By Soojong, Kwak
SERI Quarterly , Vol. 1, No. 1
In the late 1990s, Korea had to not only recover from financial crisis, but also address threats to its trade. The price competitiveness of China was rising fast and the global trend toward bilateral trade pacts diminished the export potential of Korea, one of only two World Trade Organization (WTO) members that did not have a single free trade agreement (FTA) in effect. In response, Korea joined the trend. FTAs with Chile, Singapore, and the European Free Trade Area have been the first steps. However, their contribution to trade and foreign direct investment (FDI) pales compared to the next set of pending FTAs which promises a sea of changes.
The KORUS (Korea-US) FTA was signed and forwarded for approval by Korea's National Assembly and the US Congress on June 30, 2007. It was quickly followed by talks with the European Union (EU), Canada, and India to negotiate FTAs. In addition, Japan has expressed hopes of reviving talks with Seoul and Korean authorities have contemplated an FTA with China. These countries represent Korea's chief interests in FTAs: allies and major economic partners, comprehensive coverage, and political significance.
If ratified, the FTAs with the US and the EU would be seminal events in Korea's economic development. They would promise significant opportunities domestically and abroad. In short, they would be catalysts to pushing the Korean economy to the next level. However, there are no guarantees, even if the trade agreements are ratified. Korea will once again have to examine its economic structure to open its doors even wider.
OPPORTUNITIES AND BENEFITS
Korea, Asia's third-largest economy, has a comparative advantage in manufacturing industries, including not only semiconductors, ship building, and steel, but also information and communication industries. On the other hand, the US has a comparative advantage in both agricultural and service industries such as farm products, education, medical, legal services, and financial services. So does the EU, except in the agricultural sector.
In addition, Korea and the US maintain a common interest in strengthening their respective national security. Korea expects that an FTA would reduce its security concerns about foreign countries and that the US would strengthen restraints against the rise of China as a power in Northeast Asia. The EU, however, would pursue its FTA with Korea in order to fortify its competitiveness against the US as well as strengthen its presence in the region.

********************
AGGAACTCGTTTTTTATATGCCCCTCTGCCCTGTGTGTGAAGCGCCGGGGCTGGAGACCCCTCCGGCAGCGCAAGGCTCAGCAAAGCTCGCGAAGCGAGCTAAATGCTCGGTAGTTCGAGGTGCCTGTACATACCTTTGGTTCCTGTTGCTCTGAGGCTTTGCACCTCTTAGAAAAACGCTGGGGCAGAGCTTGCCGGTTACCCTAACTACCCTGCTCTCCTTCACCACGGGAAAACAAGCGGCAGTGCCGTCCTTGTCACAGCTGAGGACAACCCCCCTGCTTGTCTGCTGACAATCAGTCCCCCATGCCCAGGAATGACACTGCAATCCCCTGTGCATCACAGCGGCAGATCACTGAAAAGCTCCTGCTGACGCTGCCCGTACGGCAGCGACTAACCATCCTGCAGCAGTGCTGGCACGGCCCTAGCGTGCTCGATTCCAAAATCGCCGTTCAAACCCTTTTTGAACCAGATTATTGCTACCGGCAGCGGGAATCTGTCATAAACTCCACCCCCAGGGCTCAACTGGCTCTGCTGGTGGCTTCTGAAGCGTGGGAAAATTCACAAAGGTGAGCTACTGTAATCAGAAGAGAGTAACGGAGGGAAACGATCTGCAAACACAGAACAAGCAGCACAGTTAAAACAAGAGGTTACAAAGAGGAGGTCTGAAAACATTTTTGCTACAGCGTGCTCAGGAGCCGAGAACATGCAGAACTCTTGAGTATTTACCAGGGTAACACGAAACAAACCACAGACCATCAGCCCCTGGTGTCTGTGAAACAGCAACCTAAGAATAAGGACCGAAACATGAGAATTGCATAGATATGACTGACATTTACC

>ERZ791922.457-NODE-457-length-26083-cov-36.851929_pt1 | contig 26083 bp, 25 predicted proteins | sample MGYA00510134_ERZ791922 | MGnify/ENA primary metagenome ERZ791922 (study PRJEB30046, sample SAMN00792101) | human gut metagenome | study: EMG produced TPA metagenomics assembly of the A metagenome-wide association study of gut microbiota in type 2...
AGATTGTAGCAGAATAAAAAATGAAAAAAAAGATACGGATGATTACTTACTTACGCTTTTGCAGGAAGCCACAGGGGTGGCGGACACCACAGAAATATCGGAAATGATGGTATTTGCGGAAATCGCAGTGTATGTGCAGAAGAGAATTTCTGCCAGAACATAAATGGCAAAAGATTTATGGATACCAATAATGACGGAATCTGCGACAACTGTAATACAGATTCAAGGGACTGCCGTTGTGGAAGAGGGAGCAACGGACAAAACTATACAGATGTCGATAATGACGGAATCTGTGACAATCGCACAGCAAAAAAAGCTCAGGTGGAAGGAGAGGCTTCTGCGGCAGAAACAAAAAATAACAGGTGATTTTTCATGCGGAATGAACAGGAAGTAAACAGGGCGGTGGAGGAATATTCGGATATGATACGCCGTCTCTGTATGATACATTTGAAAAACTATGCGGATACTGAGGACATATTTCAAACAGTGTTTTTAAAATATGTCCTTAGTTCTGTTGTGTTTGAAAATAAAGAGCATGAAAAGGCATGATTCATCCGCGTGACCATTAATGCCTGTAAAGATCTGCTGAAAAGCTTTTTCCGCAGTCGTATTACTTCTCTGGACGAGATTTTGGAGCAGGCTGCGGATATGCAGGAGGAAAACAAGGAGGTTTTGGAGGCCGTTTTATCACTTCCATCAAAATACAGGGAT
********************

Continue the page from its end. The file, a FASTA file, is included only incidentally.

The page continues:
Most ripple effects calculated using econometric models predict "win-win" results for Korea's FTAs with the US and the EU. Voluminous references show that the effect of the KORUS FTA ranges from a 1% to 7% increase in each nation's GDR On the other hand, the expected economic effect of the Korea-EU FTA, while relatively small compared to that of the US agreement, nevertheless is predicted to yield 2.02% GDP growth for Korea, with an average of 0.09% growth for Germany, France, and other founding members of the EU, and 0.01% for new union members.
Expected Effects of the Korea -US FTA
The fundamental reason why the KORUS FTA occurred before any similar agreements with China, Japan or other nations is that the US, Korea's third largest trading partner, is in a position to present the largest mutual supplementary effect. Korea's economy is popularly being referred to in "sandwich" terms, caught between China's cost competitiveness and Japan's technological know-how. All three countries compete directly with each other for market share in the US. In addition, Korea faces trade threats from emerging economies in addition to China.
The FTA would strengthen the export competitiveness of Korea's technologyand capital-intensive industries such as IT, automobile, steel, and machinery. Meanwhile, lower tariffs would bolster industries that face price competitiveness such as apparel and footwear. The KORUS FTA also has the potential to jump start the inefficient, underdeveloped, and long-protected Korean service industries. …